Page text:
ACC target performance setting via NDS big data analysis

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Advanced Driving Assistance Systems (ADAS) technologies like Adaptive Cruise Control (ACC) are becoming the normality for many users, and many major car manufacturers are introducing SAE level 2 and 3 automation systems into the market. The main advantage of Automated Vehicles (AV) will be the significant decrease in road accidents and casualties. However, a significant shift from conventional to automated vehicles must occur before it can have a positive impact on society. If the behaviour of the vehicle is not perceived as natural, the user will most likely not activate the ADAS features again. During this study a naturalistic dataset is used to investigate the driver behaviour, in the hope of bringing the current ACC logic to a more human-like behaviour that will feel more natural to the driver. The research question summarizes the final objective of this study: How can Naturalistic Driving Study (NDS) datasets be used in target performance setting for ACC systems? This study will answer the research question by studying human behaviour in the scene of following an accelerating vehicle. The main body of this thesis is divided in three chapters, one for each step of the research. First the information about the used datasets are provided together with the methodologies used to extract the relevant time-series data. Secondly driver behaviour models are created in order to mathematically characterize human behaviour. The strength of the created models is their ability to represent the full range of driver behaviour in terms of driving style. The aggressiveness parameter of the model can be easily adjusted to represent different percentiles of driver behaviour. This allows for a quick and effective tuning process: by changing a single parameter the driving style of the model can be fully modified. Finally, the driver behaviour models are implemented into a simulation environment. The models are simulated against an existing ACC logic in order to assess the difference in behaviour. The comparison highlighted two conclusions: first, the ACC logic behaves in a very conservative way compared to driver behaviour, especially when starting from standstill. Secondly, the kept by the ACC logic was not consistent throughout the speed range. This variation of the logic's driving style could result even more bothersome to the customer than its general conservative behaviour. The string stability of the driver behaviour models was also assessed. Although the proposed logic proved more stable than the regular ACC logic, it still cannot reach full string stability.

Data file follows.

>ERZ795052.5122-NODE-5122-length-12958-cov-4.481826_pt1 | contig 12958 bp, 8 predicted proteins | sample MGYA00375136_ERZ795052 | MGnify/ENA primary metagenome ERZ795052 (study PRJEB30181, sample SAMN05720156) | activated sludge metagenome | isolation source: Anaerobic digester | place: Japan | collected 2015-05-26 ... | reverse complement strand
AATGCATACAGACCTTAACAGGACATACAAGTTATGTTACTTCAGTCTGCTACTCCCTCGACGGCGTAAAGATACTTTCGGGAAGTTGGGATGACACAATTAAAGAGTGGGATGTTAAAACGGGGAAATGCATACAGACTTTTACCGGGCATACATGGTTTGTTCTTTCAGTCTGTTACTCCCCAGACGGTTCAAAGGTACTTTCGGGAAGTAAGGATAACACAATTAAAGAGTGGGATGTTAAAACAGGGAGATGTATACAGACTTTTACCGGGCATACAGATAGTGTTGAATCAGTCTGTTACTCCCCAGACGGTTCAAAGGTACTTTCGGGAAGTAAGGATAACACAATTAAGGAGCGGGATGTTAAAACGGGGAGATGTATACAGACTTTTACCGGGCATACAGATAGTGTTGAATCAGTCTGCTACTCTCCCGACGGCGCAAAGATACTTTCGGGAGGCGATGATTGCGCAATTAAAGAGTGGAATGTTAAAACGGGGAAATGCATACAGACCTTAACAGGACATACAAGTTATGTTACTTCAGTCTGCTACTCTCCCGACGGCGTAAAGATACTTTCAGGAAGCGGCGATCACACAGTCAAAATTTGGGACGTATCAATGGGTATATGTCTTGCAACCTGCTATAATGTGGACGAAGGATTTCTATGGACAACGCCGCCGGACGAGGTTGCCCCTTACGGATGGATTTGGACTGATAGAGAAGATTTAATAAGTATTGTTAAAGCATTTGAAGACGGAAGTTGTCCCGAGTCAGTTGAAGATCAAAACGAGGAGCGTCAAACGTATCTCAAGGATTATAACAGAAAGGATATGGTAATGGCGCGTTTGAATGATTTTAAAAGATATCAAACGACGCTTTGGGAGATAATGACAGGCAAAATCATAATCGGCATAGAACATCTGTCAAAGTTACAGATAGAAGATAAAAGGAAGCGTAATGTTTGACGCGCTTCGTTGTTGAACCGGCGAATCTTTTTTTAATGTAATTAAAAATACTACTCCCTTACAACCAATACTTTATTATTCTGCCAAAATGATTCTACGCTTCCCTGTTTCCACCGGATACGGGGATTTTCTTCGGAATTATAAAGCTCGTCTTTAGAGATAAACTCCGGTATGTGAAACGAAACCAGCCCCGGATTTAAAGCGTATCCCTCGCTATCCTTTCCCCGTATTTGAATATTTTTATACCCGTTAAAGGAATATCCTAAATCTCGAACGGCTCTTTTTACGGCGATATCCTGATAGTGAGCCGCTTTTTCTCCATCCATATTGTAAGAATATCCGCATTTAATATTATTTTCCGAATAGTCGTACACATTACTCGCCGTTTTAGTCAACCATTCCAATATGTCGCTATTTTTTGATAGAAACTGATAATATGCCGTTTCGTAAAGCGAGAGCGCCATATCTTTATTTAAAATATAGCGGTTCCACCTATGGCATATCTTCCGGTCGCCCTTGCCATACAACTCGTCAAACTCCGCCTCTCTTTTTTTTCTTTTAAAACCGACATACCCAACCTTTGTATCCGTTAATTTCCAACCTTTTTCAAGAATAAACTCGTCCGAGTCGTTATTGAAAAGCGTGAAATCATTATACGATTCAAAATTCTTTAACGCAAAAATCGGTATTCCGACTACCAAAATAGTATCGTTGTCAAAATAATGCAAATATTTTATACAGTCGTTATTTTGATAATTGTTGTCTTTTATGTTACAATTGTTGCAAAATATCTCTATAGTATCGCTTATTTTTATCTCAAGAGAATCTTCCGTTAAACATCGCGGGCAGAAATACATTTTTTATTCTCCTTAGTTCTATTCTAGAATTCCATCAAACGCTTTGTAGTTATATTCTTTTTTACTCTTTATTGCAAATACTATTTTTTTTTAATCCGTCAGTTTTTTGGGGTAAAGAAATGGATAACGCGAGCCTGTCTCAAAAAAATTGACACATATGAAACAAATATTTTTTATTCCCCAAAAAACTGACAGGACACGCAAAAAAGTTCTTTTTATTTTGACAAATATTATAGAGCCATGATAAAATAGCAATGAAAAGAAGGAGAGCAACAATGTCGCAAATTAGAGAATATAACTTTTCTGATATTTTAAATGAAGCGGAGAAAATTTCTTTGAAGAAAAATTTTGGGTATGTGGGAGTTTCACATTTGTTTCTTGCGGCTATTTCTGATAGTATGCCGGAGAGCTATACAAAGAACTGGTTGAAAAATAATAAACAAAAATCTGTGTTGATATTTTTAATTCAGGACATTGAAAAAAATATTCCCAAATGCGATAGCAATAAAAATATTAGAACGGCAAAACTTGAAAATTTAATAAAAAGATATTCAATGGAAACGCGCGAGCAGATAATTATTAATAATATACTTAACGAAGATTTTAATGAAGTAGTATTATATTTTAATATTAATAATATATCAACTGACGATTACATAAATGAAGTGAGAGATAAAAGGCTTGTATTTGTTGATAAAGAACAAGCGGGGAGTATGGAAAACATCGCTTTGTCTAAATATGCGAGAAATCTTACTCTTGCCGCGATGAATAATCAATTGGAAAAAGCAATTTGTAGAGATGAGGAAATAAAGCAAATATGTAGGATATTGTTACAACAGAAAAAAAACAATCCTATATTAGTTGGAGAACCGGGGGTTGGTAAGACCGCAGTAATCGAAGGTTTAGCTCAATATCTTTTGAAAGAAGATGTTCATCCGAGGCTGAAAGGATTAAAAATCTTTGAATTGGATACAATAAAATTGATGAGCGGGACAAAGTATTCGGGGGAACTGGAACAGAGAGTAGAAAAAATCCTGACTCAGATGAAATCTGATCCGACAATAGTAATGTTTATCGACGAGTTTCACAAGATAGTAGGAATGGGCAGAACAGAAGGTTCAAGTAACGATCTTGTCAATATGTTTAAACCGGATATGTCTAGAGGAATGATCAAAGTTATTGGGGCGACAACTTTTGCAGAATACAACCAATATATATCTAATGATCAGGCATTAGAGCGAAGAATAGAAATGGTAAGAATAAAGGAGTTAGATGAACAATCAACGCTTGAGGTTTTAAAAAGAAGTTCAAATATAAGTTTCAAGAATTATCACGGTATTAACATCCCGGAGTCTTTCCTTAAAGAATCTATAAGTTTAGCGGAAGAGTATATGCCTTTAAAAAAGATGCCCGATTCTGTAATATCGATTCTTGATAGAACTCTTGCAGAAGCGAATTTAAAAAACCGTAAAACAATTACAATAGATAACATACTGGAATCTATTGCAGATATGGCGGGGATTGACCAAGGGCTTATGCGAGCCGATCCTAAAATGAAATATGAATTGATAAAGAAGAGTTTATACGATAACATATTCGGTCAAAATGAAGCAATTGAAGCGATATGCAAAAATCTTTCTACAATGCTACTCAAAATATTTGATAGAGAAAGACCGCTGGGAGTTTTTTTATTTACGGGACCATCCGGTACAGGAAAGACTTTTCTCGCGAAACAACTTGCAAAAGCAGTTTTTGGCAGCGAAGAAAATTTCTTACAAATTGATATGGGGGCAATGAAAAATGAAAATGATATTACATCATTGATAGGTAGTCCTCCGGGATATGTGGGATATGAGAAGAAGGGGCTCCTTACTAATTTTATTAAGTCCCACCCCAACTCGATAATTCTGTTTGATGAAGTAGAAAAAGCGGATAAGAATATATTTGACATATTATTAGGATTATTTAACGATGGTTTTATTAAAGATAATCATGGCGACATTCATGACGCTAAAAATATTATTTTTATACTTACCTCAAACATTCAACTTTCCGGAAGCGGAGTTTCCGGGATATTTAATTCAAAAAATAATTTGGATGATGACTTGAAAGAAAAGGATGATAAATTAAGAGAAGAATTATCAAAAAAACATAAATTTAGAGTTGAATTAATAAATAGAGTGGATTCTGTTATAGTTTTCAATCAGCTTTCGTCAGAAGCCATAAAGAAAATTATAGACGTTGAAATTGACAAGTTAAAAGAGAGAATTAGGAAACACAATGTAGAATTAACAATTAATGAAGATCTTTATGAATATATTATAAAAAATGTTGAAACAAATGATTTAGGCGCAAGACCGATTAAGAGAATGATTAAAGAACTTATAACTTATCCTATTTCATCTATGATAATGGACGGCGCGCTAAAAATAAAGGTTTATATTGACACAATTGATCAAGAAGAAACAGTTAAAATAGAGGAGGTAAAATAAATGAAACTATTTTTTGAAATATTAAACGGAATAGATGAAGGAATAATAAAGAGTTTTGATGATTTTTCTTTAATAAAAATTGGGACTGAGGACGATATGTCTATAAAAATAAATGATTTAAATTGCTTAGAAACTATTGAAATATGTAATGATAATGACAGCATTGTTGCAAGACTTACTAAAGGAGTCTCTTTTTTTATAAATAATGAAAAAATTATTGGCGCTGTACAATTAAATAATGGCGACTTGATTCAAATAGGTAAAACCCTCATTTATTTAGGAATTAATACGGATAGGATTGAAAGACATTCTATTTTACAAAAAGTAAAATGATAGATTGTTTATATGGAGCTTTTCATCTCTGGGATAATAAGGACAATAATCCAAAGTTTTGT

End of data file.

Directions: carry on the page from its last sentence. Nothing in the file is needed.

Hopefully, with the method developed in this study, the process of getting accustomed to this new technology will become easier for the customer. Thanks to the driver behaviour models the motion of the vehicle can feel familiar and predictable, with the controller becoming part of the Human Machine Interface (HMI). As the customer gets more familiar with this technology his expectation will also increase and change, especially as the levels of automation start to increase. This will inevitably push automakers to continue to improve the technology to deliver increasingly advanced and safe vehicles.